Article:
The increasing danger of wildfires across the UK and around the globe have been widely reported. If you type the words wildfire or disposable BBQ into a search engine there will be thousands upon thousands of results, news articles, and discussion pieces. But among the noise, what is that you actually need to know? And how can you stay safe?
The link between BBQs and wildfires
When temperatures are high for a sustained period, grass and foliage can become so dry that the smallest spark can trigger a devastating fire.
Things like discarded cigarettes and littered glass can cause unmanageable fires.
There has, however, been a bigger problem emerging over the past few years: disposable BBQs.
Their low cost, ready availability, and disposable nature, means that they are a huge contributor to wildfire incidences.
As they are low to the ground, their heat and sparks can easily pass to surrounding grass, and the tendency of people to leave them smouldering unattended once they have been used increases the risk.
The Guardian reported in 2020 that fire crews had extinguished 30 unattended barbecues from one beach in Dorset in a single night.
The risks of wildfires
There are a multitude of well-known risks with wildfires. They not only ruin wildlife habitats and destroy property, but they can also pose a serious risk to our health, especially for those with pre-existing health conditions.
Generally thought to be reserved for hotter climates such as America or Australia, the increase in wildfires in the UK have led to many considering how they protect their homes and property.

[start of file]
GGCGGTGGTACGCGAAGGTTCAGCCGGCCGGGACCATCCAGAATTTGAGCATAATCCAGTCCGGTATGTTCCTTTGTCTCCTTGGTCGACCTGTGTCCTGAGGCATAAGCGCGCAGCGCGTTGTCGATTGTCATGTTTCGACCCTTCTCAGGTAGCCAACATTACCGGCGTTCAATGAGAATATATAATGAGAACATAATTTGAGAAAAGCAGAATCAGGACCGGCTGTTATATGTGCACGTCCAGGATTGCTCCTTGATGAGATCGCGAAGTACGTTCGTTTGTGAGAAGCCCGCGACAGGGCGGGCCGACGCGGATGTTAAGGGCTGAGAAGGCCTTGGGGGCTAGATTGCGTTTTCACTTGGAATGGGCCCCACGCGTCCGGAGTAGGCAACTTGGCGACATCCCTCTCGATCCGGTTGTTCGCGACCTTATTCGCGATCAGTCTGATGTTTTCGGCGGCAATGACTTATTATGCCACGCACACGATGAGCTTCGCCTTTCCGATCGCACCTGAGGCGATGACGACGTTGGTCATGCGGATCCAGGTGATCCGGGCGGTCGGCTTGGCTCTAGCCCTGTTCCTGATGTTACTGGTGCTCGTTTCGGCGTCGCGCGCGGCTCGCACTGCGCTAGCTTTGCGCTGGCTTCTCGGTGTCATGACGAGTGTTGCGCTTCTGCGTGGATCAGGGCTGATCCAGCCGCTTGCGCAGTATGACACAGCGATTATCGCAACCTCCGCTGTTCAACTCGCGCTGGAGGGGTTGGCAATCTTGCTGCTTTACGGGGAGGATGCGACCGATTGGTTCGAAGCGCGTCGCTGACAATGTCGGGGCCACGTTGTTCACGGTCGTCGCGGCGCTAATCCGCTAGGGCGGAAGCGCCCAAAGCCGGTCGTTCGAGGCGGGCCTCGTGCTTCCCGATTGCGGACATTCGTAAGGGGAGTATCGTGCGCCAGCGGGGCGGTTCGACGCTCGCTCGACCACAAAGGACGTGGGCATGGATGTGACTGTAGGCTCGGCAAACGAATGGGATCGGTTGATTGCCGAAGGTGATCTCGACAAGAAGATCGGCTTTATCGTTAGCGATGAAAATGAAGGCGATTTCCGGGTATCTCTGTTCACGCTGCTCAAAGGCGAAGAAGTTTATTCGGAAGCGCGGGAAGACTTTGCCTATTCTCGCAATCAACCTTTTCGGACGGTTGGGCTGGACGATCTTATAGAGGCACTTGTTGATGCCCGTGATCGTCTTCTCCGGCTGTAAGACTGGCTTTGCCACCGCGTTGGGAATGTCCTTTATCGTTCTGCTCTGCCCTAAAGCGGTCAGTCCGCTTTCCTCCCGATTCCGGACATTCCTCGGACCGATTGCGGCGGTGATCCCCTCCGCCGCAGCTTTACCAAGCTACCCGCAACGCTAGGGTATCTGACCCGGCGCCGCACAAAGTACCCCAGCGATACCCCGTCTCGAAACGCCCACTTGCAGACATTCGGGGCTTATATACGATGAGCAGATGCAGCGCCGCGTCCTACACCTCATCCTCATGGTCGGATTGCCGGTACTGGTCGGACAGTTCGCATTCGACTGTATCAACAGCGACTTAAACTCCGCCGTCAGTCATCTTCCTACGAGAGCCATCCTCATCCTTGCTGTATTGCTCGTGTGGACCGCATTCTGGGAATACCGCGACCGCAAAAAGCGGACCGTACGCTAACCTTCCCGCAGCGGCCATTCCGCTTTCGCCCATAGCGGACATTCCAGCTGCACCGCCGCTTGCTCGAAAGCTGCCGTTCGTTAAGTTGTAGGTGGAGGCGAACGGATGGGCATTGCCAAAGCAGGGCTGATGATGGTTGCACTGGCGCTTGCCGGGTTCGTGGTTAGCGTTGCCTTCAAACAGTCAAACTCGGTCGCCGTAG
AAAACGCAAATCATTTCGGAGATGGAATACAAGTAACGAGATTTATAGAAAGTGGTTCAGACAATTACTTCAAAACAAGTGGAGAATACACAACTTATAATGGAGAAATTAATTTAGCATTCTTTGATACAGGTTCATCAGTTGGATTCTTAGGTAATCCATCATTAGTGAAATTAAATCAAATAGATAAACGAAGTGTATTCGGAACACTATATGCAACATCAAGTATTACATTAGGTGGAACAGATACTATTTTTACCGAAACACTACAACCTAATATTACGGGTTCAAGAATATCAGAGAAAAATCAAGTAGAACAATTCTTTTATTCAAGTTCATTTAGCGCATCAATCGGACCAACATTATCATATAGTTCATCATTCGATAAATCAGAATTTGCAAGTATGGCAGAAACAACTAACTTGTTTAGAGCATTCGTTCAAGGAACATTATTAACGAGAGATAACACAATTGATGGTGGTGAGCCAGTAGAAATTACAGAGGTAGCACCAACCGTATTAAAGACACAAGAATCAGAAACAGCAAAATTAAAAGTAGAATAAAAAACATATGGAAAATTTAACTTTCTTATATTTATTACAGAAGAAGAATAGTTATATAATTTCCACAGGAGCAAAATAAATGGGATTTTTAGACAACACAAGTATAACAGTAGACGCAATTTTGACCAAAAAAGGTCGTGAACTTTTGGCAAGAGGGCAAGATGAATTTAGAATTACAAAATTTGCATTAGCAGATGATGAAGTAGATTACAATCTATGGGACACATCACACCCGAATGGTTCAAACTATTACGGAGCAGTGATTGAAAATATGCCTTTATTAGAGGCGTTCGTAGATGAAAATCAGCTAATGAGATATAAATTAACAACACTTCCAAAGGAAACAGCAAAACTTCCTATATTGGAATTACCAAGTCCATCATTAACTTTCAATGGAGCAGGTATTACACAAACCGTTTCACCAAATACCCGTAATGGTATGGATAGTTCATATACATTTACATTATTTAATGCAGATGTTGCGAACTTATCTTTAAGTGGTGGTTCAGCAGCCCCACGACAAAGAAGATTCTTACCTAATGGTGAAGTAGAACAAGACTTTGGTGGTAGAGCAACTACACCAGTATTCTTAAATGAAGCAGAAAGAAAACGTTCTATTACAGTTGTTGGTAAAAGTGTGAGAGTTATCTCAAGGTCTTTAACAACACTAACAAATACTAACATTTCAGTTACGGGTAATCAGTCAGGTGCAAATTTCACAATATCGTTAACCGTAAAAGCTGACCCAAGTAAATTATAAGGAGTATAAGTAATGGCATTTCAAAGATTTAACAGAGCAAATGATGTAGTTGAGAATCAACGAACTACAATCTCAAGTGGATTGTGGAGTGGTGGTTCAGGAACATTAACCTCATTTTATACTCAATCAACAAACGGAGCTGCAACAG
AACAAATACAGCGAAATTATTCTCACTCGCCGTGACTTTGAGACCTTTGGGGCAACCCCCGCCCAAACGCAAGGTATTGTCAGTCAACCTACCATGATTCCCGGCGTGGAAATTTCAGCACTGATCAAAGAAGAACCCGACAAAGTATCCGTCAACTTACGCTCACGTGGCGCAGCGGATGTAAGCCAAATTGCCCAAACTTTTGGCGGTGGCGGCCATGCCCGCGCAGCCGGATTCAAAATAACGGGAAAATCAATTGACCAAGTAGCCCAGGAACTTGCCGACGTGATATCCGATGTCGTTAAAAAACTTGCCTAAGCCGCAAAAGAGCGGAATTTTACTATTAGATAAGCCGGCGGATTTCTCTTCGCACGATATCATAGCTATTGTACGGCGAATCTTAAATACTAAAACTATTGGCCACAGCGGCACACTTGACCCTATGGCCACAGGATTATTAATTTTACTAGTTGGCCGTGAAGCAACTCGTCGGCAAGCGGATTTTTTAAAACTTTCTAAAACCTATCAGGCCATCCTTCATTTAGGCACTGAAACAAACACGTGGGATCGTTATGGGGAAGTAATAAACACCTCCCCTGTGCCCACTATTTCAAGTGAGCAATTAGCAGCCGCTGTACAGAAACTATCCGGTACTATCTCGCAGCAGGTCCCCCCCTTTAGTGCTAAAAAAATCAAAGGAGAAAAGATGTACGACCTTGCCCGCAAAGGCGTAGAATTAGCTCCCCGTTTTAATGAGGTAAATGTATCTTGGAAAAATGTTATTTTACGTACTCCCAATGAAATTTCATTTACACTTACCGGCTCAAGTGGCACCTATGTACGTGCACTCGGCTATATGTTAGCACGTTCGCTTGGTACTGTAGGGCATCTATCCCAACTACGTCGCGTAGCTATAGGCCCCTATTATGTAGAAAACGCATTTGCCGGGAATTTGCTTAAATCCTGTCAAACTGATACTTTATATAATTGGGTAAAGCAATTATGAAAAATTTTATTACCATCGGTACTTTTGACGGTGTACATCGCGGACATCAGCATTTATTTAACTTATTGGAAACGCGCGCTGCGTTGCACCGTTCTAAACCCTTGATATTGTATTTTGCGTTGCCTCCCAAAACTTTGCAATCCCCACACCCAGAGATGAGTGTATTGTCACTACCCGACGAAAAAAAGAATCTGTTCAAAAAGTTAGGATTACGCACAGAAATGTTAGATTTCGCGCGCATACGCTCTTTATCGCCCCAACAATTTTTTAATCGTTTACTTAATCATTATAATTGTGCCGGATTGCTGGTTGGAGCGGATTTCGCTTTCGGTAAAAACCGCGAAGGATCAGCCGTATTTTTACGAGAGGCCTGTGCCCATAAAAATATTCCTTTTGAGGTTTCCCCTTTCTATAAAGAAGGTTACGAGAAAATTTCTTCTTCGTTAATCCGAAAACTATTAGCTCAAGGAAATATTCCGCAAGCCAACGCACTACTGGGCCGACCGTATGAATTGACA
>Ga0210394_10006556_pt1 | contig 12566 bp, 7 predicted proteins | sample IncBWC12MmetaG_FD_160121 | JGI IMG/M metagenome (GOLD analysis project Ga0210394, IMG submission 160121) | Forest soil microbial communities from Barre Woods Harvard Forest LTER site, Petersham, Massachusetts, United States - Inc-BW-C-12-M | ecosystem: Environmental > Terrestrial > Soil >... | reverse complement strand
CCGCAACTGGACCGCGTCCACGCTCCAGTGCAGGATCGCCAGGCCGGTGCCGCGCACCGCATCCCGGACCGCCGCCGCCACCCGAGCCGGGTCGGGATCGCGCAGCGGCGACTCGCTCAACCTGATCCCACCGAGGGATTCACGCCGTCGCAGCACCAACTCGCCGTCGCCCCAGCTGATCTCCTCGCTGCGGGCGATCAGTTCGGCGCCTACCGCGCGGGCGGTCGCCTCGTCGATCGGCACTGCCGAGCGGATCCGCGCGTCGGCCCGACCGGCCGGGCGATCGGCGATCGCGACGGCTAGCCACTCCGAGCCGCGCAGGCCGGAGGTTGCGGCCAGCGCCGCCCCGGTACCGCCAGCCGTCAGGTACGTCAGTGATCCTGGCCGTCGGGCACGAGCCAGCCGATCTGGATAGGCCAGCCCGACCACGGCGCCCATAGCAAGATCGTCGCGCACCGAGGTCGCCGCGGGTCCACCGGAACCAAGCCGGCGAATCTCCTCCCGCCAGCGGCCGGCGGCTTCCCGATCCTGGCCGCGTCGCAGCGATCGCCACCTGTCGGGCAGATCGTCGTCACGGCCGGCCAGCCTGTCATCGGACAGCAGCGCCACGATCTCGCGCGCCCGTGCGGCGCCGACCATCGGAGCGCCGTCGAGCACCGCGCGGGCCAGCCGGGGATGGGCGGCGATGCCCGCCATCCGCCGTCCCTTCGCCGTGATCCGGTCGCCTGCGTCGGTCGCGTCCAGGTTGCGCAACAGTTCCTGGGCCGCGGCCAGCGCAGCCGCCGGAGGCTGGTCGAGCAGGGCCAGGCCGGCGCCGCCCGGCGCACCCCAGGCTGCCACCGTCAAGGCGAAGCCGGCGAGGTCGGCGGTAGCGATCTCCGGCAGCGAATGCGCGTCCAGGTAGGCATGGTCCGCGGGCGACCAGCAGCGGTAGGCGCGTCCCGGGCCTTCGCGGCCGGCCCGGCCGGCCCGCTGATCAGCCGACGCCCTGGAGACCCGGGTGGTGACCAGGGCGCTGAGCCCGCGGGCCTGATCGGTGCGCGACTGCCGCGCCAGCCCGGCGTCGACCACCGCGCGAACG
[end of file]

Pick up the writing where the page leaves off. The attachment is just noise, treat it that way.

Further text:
Insurers are also having to consider the risks and include them in home insurance policies.
A wildfire in Wennington, Essex, last year destroyed 17 homes, with residents still suffering with the aftermath a year later.
The loss of precious habitats is a well-publicised negative effect of wildfires, especially across national parks and nature reserves.
In Norfolk, nature reserves lost over 100 acres of habitat as a result of wildfires in July 2022.
This can be devastating for rare species of birds and wildlife, as they struggle to survive when their habitat is gone.
What many of us don’t realise though, is that wildfires give off harmful amounts of smoke containing a mixture of gases and particles that are detrimental to our health.
As Dr Wiseman states, common symptoms include:
- shortness of breath
- sore throat
- irritated eyes
- nasal congestion
It can also cause severe respiratory distress in those with pre-existing respiratory conditions.
How to prevent wildfires
Wildfire prevention generally involves a fair amount of common sense. Dispose of cigarettes, BBQs, and other lit objects correctly, be aware of your surroundings, and keep any activities under control.
For disposable BBQs, it is important to use it in a raised position and away from combustible materials. Many parks and outdoor spaces, such as Rutland Water, now have designated BBQ areas with raised platforms for disposable BBQs to be used safely. You should also wait for the flames to die down before introducing food to it, and let it cool for several hours before safely disposing of it.
It is also advisable to take small pieces of firefighting equipment with you or have it easily accessible in your car should the worst happen.
Small fire extinguishers can provide peace of mind that you would have options if a fire was to break out and would help to potentially put out a fire before it turned into an uncontrollable blaze.
The Firechief range includes high-performance fire extinguishers, fire blankets, first aid kits, lithium-ion fire extinguishers and the Kitchen Stove Guard. For more information, call us on +44 (0)330 999 0019 or email email@example.com.
The information contained within this blog is provided solely for general informational and educational purposes and is not intended as a substitute for professional advice. Before taking any actions based upon this information, we advise the reader to consult any and all relevant statutory or regulatory guidance and where necessary to consult a qualified fire or industry regulation professional. The use or reliance on any information contained herein is solely at the reader’s risk.